Lately–as I’ve mentioned on the Total Party Thrill podcast–I’ve been running a Warhammer 40k Rogue Trader game using Fantasy Flight Games’ Dark Heresy Second Edition system. Rather than members of the Inquisition, as Dark Heresy is designed for, the player characters make up the crew of a Rogue Trader vessel. We had to lightly reskin and reflavor a few items, but it has been an overall smooth conversion, but one mechanic has stuck in my craw since the first game of Dark Heresy we ran in 2014: item acquisition.
To summarize, Dark Heresy uses a random item acquisition system, whereby the players roll a requisition test using their Influence characteristic to determine if they are able to find and purchase the pieces of gear they’re looking for. The difficulty of the test is based on the rarity of the item, and there is a skill, Commerce, which can be used to aid in the test. Each requisition test allows the character to acquire a single item. Each acquisition test reduces the group’s Subtlety, a mechanic which measures roughly how likely it is that heretics know the party are part of the Inquisition. Within rough GM guidelines of what kinds of items are available in a given place and timeframe, the requisition test is the sole determinant of whether the party can purchase an item. A bad roll means an Inquisitor can’t find simple items, and a lucky roll means neophyte Acolytes can acquire a Boltgun. I hate this system. It’s difficult for GMs to control, it’s frustrating for players, and more often than not, it leaves us feeling unprepared, underequipped, and woefully neglected by the Inquisition itself.
Since Rogue Traders are fundamentally hyper-militant merchant ships, I knew I needed to better reflect their economic successes and resources when outfitting the PCs. I’ve replaced the Subtlety mechanic of Dark Heresy with Profit Factor, stolen from the original Rogue Trader RPG; this represents the net worth and economic interests of the party, as well as their prestige as Rogue Traders. When they negotiate trade routes, establish colonies, or discover valuable caches of archeotech, they’ll be rewarded with Profit Factor. Unlike the original Rogue Trader, which simply used Profit Factor for requisition tests, I want to treat Profit Factor more like gold pieces in Dungeons & Dragons: earned by adventuring, and spent to gear up for further adventures.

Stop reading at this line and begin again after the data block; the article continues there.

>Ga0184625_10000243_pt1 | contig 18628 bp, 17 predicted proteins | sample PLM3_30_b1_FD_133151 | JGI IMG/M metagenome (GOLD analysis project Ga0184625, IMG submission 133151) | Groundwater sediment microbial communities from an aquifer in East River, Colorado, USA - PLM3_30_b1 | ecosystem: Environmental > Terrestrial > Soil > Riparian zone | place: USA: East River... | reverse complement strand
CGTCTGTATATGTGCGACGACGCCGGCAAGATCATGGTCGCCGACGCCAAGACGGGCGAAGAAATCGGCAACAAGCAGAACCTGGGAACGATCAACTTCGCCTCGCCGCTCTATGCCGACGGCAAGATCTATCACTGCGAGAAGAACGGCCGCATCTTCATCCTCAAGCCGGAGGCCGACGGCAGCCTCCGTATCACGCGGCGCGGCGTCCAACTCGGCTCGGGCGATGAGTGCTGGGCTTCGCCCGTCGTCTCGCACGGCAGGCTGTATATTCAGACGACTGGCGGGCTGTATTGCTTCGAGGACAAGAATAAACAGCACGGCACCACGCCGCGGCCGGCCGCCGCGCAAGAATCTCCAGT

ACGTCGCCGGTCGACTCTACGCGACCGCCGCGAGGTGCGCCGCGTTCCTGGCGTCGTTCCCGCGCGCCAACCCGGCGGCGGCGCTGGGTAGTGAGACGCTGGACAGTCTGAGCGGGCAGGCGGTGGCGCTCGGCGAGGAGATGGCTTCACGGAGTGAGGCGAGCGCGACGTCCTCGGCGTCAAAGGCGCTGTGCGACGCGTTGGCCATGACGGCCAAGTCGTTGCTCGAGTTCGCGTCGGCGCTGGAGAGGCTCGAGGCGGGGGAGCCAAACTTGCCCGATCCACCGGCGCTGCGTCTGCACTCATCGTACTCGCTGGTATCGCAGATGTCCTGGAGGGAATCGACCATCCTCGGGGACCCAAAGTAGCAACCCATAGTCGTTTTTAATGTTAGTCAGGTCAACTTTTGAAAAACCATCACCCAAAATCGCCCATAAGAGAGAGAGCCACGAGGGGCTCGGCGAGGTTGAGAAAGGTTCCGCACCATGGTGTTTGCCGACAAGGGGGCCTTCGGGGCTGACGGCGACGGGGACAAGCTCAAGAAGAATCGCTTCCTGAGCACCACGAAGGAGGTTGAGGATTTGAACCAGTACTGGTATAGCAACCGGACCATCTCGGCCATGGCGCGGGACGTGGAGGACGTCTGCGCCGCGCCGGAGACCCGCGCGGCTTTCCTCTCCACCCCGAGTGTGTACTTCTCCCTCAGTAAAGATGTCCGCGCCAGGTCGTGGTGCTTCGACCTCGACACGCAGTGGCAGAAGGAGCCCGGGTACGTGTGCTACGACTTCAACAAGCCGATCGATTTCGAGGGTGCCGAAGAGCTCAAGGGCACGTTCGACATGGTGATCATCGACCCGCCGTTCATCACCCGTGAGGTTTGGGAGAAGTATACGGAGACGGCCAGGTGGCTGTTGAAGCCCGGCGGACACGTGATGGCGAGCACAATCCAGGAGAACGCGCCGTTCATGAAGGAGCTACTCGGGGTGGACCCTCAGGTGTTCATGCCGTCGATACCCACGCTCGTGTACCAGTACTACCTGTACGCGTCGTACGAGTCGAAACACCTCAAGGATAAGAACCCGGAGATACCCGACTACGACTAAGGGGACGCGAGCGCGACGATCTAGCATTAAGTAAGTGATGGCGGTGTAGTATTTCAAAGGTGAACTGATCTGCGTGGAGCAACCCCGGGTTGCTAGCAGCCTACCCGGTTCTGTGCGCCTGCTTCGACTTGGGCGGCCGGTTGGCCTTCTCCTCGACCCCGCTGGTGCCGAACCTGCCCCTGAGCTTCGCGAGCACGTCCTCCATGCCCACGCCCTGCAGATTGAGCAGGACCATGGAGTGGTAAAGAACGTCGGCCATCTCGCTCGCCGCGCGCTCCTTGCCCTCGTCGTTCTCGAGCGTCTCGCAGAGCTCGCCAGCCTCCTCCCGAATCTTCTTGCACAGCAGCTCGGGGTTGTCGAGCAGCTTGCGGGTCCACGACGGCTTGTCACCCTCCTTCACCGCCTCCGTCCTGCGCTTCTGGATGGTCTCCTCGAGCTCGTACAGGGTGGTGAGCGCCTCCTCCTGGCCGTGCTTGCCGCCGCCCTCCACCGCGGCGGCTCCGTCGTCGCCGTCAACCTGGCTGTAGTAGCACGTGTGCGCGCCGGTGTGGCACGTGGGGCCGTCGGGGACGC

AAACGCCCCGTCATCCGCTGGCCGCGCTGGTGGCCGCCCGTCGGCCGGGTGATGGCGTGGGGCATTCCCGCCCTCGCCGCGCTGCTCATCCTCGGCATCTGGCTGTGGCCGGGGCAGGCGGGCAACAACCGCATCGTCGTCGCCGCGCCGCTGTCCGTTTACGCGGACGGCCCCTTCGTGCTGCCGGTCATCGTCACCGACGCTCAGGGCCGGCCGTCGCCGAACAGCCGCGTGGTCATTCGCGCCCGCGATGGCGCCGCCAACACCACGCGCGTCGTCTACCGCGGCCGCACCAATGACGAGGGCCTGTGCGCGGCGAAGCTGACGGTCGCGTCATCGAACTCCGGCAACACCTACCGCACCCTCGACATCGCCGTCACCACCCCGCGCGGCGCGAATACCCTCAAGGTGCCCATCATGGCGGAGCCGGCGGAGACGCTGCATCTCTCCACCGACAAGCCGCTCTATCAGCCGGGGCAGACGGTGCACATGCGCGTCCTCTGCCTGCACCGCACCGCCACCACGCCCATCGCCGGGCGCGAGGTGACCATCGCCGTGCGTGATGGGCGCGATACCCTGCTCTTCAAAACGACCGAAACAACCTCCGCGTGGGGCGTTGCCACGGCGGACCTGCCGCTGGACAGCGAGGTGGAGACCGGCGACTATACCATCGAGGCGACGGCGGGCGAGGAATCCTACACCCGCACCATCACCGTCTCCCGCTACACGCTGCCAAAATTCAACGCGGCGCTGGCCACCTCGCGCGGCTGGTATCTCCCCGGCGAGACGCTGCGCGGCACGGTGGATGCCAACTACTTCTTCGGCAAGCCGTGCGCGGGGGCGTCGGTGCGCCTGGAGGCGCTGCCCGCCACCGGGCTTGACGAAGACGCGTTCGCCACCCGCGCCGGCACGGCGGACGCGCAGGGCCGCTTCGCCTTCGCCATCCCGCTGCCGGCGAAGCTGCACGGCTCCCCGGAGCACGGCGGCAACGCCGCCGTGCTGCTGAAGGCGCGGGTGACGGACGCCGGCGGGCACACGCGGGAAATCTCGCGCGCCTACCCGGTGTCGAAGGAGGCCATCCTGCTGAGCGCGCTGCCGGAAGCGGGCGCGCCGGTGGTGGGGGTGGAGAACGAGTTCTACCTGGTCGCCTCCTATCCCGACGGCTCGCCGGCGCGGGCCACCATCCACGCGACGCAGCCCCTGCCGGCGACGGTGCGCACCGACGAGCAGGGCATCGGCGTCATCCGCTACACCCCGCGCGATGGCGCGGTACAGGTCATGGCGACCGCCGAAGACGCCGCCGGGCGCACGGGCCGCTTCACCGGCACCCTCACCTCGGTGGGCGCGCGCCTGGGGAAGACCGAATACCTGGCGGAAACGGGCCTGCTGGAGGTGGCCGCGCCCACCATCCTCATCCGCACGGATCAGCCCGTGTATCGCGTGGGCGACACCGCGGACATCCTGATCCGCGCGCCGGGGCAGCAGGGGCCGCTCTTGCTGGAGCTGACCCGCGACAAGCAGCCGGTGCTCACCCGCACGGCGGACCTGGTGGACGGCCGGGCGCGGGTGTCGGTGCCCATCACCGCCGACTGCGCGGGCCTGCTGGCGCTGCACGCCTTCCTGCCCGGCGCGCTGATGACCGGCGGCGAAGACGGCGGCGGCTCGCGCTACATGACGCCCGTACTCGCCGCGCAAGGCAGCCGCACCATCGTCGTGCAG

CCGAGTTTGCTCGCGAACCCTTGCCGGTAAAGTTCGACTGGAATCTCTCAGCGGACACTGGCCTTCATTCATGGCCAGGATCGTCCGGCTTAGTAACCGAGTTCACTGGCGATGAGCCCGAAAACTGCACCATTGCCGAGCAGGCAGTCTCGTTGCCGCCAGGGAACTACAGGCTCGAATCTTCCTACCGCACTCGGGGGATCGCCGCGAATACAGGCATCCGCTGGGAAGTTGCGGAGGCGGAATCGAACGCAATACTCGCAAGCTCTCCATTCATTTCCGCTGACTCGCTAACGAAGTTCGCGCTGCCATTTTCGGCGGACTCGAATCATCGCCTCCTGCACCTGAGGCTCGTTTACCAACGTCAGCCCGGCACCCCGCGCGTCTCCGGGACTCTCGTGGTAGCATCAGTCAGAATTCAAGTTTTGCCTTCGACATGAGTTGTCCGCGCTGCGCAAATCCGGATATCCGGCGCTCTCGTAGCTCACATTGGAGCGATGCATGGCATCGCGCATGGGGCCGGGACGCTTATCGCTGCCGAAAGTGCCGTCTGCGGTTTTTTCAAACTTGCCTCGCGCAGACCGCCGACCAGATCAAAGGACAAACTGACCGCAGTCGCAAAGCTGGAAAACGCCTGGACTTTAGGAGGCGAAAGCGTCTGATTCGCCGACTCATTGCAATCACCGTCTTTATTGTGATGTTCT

For a sense of scale, the typical Rogue Trader starts with 5,000 XP and 20-30 Profit Factor. My party–being the crew of an incompetent, black sheep Rogue Trader–started with 1,000 XP and 5 Profit Factor. Profit Factor is still roughly on a 0-100 scale, with the expectation that the party will spend everything they earn before 5,000 XP, and most of what they earn for the next 5,000 XP or so.
Note: while this has been themed for Rogue Trader, Profit Factor could easily be repurposed as “Inquisitorial Resources” for a true Dark Heresy game.
New item Acquisition Rules
To buy items, players need to make an opposed Challenging (+0) Commerce test. Depending on rarity, items are purchased in quantities as stated on the Bargaining Quantity column of Table 1: Buying below. Their net success on the Commerce test determines the cost, per the Table 1: Buying table below. The cost is paid from their Profit Factor. This payment basically represents a cash payment, a profit sharing arrangement, a trade of existing cargo, or some other appropriate exchange.
To sell items, players need to make an opposed Challenging (+0) Commerce test. Depending on rarity, items are sold in quantities as stated on the Bargaining Quantity column of Table 2: Selling below. Their net success on the Commerce test determines the sale price. Normally, the sale price is netted out against the cost of an item purchase, as they are assumed to be part of a single exchange. However, if the players succeed with at least 3 Degrees of Success on their Commerce test, they can liquidate the items, adding the proceeds to their Profit Factor. Note that players may not resell items below Rare, because these items simply don’t have enough profit margin to be worth the trouble of reselling.